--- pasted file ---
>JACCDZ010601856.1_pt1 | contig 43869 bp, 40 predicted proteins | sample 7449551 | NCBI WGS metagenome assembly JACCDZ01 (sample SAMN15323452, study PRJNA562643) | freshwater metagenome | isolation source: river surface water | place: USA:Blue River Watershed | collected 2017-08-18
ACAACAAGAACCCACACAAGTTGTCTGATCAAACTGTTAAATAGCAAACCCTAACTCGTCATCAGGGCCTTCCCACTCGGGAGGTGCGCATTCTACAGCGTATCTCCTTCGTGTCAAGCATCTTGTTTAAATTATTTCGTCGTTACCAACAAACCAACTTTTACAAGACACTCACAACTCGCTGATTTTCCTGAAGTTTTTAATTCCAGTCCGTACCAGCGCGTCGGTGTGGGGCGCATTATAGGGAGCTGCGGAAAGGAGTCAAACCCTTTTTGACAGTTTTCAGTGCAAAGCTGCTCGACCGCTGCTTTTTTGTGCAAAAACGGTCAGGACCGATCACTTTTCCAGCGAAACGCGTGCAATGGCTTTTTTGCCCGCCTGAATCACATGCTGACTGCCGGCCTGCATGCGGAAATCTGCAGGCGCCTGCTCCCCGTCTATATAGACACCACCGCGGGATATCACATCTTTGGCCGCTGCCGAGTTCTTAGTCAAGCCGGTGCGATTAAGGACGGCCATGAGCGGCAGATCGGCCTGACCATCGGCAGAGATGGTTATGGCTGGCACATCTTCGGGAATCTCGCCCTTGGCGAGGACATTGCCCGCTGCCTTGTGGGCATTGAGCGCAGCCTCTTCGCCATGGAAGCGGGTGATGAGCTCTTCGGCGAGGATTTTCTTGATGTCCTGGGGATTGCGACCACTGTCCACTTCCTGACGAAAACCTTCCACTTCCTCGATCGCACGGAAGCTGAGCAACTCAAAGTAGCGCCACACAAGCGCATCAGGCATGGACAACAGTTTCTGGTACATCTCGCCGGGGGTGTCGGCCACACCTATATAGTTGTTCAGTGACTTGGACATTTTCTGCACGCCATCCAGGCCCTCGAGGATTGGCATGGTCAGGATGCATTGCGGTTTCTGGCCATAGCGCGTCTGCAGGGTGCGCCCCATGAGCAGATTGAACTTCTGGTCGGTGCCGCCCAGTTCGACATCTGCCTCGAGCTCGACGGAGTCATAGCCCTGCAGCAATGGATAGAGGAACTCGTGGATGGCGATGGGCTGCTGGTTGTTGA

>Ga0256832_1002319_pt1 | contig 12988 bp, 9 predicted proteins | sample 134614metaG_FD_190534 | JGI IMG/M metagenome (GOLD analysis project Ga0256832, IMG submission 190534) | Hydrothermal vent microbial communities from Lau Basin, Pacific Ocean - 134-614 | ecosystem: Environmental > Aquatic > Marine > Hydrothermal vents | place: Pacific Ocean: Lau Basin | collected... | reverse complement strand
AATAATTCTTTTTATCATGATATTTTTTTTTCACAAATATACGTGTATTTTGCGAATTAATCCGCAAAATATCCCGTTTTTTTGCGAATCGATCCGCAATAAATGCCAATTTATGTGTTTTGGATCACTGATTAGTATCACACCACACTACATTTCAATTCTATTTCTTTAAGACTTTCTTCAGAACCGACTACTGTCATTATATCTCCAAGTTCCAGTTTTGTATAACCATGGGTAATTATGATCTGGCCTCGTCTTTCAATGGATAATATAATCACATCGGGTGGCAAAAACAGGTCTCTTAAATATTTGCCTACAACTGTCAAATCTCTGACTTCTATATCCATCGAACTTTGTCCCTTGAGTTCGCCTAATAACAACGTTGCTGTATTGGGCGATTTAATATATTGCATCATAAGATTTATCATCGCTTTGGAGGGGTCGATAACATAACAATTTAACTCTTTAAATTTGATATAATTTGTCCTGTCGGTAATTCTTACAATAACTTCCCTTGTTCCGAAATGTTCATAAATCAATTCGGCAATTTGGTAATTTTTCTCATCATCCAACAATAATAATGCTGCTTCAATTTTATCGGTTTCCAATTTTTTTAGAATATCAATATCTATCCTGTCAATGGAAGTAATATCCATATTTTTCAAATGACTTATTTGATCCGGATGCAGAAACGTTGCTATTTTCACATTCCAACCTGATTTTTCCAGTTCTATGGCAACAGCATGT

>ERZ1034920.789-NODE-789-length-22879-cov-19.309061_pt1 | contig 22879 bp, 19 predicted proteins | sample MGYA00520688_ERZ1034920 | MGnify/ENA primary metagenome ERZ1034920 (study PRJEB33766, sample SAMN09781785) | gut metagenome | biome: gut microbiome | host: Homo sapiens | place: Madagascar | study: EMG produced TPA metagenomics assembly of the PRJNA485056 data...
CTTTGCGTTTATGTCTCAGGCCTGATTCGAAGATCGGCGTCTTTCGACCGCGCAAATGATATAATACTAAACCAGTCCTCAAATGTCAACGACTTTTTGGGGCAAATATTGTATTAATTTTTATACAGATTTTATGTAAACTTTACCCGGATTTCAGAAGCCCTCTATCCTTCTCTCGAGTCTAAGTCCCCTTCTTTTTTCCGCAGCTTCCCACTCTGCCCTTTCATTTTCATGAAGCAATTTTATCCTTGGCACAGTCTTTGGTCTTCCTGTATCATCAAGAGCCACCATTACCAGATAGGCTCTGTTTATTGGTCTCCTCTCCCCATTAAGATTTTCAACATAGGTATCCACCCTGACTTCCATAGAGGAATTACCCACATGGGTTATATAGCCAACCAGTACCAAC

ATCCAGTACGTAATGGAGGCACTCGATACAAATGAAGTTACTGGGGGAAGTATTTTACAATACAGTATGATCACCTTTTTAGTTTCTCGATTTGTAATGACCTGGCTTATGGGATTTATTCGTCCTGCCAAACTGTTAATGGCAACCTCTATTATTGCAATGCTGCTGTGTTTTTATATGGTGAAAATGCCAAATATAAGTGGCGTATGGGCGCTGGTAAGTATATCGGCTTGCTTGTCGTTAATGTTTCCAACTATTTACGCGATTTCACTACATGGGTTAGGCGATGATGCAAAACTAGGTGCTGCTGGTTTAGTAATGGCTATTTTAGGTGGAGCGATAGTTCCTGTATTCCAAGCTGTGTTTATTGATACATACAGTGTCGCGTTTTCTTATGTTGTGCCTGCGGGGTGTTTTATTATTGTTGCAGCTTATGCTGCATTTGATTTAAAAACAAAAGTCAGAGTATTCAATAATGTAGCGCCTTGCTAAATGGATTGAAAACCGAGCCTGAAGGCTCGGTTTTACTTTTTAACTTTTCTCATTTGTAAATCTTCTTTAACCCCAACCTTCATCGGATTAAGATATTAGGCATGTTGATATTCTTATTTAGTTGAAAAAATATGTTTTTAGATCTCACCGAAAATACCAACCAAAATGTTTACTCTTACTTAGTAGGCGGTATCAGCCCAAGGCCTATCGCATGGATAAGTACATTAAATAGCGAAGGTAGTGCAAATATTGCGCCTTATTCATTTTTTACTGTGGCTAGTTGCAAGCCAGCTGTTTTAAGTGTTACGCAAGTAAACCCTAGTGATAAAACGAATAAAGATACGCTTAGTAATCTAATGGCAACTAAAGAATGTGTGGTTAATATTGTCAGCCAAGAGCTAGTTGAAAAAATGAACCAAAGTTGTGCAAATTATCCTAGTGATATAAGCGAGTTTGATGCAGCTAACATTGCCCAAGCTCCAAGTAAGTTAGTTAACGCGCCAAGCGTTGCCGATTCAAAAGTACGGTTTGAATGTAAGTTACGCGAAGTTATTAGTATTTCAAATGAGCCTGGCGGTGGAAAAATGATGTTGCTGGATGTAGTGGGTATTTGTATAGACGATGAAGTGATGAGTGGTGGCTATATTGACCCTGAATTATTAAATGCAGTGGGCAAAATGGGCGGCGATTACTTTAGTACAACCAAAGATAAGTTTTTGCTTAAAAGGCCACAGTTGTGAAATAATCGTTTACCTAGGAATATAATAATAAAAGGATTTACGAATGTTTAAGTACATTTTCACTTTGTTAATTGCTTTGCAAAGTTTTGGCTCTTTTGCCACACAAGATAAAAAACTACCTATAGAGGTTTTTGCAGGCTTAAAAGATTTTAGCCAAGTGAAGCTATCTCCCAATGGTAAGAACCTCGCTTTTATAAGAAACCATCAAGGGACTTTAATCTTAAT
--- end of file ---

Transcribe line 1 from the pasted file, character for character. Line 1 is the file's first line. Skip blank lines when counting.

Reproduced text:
>JACCDZ010601856.1_pt1 | contig 43869 bp, 40 predicted proteins | sample 7449551 | NCBI WGS metagenome assembly JACCDZ01 (sample SAMN15323452, study PRJNA562643) | freshwater metagenome | isolation source: river surface water | place: USA:Blue River Watershed | collected 2017-08-18